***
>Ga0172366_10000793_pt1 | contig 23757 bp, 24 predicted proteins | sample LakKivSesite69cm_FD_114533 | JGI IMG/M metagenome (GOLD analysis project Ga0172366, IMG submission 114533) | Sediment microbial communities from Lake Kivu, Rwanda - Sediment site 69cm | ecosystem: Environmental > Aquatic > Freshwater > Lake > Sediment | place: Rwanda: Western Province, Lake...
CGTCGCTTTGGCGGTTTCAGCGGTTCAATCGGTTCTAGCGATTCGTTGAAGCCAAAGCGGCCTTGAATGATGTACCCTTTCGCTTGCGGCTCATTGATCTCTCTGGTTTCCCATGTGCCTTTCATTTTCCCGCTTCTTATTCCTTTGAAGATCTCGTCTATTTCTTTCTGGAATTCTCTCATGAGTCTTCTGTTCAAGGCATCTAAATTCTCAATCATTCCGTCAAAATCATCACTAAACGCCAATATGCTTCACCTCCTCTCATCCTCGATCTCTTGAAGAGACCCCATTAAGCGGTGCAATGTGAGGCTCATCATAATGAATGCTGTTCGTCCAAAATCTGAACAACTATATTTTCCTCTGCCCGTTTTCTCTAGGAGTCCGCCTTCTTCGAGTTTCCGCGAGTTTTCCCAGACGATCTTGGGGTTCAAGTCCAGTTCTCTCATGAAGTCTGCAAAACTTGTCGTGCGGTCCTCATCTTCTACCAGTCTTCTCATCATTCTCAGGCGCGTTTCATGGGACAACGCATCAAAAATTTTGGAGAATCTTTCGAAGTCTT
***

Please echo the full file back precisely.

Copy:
>Ga0172366_10000793_pt1 | contig 23757 bp, 24 predicted proteins | sample LakKivSesite69cm_FD_114533 | JGI IMG/M metagenome (GOLD analysis project Ga0172366, IMG submission 114533) | Sediment microbial communities from Lake Kivu, Rwanda - Sediment site 69cm | ecosystem: Environmental > Aquatic > Freshwater > Lake > Sediment | place: Rwanda: Western Province, Lake...
CGTCGCTTTGGCGGTTTCAGCGGTTCAATCGGTTCTAGCGATTCGTTGAAGCCAAAGCGGCCTTGAATGATGTACCCTTTCGCTTGCGGCTCATTGATCTCTCTGGTTTCCCATGTGCCTTTCATTTTCCCGCTTCTTATTCCTTTGAAGATCTCGTCTATTTCTTTCTGGAATTCTCTCATGAGTCTTCTGTTCAAGGCATCTAAATTCTCAATCATTCCGTCAAAATCATCACTAAACGCCAATATGCTTCACCTCCTCTCATCCTCGATCTCTTGAAGAGACCCCATTAAGCGGTGCAATGTGAGGCTCATCATAATGAATGCTGTTCGTCCAAAATCTGAACAACTATATTTTCCTCTGCCCGTTTTCTCTAGGAGTCCGCCTTCTTCGAGTTTCCGCGAGTTTTCCCAGACGATCTTGGGGTTCAAGTCCAGTTCTCTCATGAAGTCTGCAAAACTTGTCGTGCGGTCCTCATCTTCTACCAGTCTTCTCATCATTCTCAGGCGCGTTTCATGGGACAACGCATCAAAAATTTTGGAGAATCTTTCGAAGTCTT